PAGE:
While there’s a dedicated output for bass fiends to add an external subwoofer if they so wish, the TV speaker is more than capable of producing enough low-end heft to communicate the engine revs, clunk of crashing metal and Tom Hardy’s menacingly deep narration through those reasonably sized drivers. The echoic whisperings effectively encircle our listening position (about two metres from the TV), and, as we learn when the lizard scurries and dirt is kicked up off the floor, there’s apt subtlety to go with that.
That insight resurfaces as the demo moves to music, notably Oscar Peterson Trio’s You Look Good To Me. The Spotify stream is full of textured instrumentation through the TV, and we aren’t surprised that the most musical elements are indeed foot-tappingly musical – this is B&W audio, after all.
Alongside the also-new Philips OLED+934 TV, the OLED+984 debuts Philips’ third-generation P5 picture engine, which Philips says delivers a 30 per cent increase in picture performance over the second-gen chip that powers the OLED903. It supposedly brings improvements to the Perfect Natural Reality, Detail Enhancer and Digital Noise Reduction elements, essentially translating into a sharper, cleaner and more insightful picture.
Philips has also worked to improve dark detail in HDR content, and for the first time a Philips processor can work its magic on Dolby Vision content too (when the TV is in Dolby Vision Bright mode; in Dolby Vision Dark mode the processor backs off).
The quality of Philips’ OLED picture has only gone in one direction since the first, the POS901F/12, arrived in 2017: up – and we’re confident the OLED+934 won’t disrupt that momentum. While our demo was brief, absent of any comparison and set to whichever calibration settings Philips had chosen, there’s every reason to believe this and the picture-matching OLED+934 are the best OLEDs the company has made to date.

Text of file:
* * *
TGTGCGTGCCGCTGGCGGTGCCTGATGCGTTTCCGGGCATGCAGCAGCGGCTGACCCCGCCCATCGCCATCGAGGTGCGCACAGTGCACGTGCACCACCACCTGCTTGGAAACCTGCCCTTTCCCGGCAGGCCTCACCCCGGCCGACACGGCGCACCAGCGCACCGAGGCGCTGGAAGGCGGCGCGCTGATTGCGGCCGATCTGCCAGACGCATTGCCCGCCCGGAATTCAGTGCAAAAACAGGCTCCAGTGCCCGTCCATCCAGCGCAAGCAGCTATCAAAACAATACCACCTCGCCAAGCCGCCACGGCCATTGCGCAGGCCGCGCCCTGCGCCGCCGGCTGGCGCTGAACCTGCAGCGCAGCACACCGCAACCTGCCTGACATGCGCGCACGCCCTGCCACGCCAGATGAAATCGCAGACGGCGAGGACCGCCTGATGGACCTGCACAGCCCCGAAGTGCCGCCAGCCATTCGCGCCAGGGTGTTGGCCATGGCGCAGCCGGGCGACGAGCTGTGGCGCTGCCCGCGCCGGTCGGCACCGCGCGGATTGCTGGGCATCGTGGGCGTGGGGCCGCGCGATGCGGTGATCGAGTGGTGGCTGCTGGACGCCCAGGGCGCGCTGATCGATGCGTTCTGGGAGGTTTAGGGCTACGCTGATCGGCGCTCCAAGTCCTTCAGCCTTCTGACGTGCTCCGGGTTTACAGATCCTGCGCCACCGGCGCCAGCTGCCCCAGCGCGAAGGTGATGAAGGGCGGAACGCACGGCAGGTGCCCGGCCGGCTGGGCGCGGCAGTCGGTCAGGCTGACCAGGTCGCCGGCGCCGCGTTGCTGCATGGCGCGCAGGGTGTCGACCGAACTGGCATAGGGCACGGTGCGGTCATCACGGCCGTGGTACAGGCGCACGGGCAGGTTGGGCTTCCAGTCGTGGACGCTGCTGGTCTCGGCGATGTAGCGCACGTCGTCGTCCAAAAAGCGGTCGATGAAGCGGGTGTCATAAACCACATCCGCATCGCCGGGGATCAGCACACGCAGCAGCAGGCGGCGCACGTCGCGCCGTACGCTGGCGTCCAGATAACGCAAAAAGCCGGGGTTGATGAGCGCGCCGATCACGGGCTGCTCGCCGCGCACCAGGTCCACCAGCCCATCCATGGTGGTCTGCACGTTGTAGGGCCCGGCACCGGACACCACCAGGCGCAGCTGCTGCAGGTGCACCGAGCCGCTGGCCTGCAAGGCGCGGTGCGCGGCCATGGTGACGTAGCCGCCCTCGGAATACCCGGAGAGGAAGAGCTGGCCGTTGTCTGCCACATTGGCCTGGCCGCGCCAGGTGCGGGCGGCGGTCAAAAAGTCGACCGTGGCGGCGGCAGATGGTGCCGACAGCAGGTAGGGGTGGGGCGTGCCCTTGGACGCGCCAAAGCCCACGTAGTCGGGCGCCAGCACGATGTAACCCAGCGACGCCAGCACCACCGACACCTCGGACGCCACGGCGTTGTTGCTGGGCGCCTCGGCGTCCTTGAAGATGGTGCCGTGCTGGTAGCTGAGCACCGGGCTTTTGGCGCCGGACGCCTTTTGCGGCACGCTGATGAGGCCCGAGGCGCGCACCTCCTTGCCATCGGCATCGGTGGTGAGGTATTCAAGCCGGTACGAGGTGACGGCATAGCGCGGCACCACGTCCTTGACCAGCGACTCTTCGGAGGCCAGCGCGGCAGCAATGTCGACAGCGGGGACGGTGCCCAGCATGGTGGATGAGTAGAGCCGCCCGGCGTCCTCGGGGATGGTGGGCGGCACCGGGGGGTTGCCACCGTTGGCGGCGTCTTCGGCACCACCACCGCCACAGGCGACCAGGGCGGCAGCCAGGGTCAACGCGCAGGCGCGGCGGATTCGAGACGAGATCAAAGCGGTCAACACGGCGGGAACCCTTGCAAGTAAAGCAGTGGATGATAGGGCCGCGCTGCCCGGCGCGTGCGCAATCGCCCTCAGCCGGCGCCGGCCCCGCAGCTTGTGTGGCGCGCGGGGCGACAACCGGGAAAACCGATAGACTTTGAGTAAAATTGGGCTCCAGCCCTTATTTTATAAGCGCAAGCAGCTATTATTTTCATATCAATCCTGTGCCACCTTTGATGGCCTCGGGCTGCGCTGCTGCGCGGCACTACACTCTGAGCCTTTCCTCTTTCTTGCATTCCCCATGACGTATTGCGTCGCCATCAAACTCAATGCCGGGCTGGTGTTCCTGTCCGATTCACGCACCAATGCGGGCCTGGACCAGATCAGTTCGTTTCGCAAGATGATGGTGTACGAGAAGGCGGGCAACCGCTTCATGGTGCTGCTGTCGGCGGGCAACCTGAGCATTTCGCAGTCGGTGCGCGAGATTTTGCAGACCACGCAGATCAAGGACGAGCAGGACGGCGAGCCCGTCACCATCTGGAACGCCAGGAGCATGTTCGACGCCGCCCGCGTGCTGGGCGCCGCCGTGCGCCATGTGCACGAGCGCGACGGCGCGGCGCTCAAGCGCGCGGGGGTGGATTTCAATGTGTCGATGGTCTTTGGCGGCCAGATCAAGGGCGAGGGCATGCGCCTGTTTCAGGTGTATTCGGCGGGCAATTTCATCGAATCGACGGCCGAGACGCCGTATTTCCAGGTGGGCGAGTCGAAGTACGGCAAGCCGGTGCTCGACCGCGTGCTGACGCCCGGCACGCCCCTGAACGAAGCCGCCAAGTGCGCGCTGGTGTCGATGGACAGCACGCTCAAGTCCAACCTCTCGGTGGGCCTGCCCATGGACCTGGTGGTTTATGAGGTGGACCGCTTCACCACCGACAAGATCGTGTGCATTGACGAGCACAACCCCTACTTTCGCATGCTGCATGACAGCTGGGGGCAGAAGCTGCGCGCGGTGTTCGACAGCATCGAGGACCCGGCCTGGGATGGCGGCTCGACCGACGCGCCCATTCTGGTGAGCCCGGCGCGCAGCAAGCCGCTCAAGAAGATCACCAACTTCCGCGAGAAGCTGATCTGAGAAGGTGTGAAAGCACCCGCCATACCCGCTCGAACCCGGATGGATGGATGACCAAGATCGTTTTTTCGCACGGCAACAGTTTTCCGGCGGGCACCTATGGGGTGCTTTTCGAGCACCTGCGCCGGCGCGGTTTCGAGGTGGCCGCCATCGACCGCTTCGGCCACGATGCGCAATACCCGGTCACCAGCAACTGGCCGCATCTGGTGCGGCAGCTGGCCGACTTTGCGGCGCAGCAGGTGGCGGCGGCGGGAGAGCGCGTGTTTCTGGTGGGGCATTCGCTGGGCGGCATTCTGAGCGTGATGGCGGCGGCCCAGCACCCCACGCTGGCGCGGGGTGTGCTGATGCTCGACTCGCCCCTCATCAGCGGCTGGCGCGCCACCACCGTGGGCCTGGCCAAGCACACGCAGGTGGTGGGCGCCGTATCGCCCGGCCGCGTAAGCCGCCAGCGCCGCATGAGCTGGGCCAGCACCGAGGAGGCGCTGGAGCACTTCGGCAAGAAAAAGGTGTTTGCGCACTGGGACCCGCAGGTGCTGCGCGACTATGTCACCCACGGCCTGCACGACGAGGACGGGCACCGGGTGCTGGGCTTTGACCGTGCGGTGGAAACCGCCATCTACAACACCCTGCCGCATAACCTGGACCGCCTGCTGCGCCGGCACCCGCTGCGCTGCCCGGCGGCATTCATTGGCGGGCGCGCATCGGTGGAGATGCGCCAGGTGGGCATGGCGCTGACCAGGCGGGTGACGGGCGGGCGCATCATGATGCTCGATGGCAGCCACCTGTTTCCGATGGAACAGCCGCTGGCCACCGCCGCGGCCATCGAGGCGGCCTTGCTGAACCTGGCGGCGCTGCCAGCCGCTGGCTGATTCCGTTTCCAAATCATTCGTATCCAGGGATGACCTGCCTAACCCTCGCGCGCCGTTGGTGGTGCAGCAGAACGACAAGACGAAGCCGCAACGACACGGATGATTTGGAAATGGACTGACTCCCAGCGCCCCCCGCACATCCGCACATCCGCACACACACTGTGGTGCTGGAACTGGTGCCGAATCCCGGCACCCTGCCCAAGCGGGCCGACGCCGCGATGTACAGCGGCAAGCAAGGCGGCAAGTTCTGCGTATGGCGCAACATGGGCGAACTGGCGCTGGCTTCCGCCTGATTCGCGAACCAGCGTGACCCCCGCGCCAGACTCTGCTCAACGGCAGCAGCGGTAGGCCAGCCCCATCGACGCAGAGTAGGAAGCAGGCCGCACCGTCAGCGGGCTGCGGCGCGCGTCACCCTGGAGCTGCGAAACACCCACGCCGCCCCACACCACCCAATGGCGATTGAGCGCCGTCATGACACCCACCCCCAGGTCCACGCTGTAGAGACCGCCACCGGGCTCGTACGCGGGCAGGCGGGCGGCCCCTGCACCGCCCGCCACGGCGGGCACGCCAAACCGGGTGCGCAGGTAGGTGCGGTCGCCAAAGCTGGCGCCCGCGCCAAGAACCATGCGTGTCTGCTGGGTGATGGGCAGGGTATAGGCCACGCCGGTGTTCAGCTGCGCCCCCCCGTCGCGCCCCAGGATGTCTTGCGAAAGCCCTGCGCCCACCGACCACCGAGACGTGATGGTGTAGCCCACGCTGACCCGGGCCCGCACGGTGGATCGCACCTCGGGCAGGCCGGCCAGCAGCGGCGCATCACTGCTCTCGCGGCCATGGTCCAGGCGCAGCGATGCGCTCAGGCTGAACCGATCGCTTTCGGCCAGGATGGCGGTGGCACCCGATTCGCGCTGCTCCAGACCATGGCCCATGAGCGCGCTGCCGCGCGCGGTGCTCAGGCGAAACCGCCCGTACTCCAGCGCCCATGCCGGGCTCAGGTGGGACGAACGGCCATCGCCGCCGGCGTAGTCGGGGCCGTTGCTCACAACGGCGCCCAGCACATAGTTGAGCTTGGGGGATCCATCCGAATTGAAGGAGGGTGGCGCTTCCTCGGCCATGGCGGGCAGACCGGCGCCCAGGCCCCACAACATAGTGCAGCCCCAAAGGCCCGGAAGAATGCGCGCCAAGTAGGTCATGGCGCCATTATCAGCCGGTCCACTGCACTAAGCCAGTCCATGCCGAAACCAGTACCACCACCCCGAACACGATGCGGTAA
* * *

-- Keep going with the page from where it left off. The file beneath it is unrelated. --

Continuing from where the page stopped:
In the opening scene of the dystopian blockbuster, the Philips’ evident punch is the most notable quality to observe as it eats up the film’s rich palette. It’s spick and span as far as general picture cleanliness and motion go, too, and the Philips Ambilight experience is just as efficacious as it’s always been.
It’s almost impossible to measure the gains made over the OLED903 without putting the two sets side by side, though, so we look forward to going the full twelve rounds with the OLED+984 in our test room soon.
We’ve just told you how promising we think Philips’ new flagship TV is, and now we’re going to disappoint you with the next four words. The OLED+984 costs £4500.
That’s no small fee of course, and positions it above the majority of 65in OLED TVs on the market. Similar money could get you one of our favourite 65in models and the best soundbar we’ve ever heard, the Sennheiser Ambeo – so even though the OLED+984 is a neater, all-in-one solution than a separate TV and soundbar, it’s still up against it in the value stakes.
Naturally there’s only so much we can gauge from one decontextualised demo, but first impressions lead us to strongly believe the OLED+984 is the best amalgamation of Philips’ OLED picture and Bowers & Wilkins’ audio yet. It’s just a shame that no matter how good (or even good-value) it may turn out to be, price will put it of reach for many.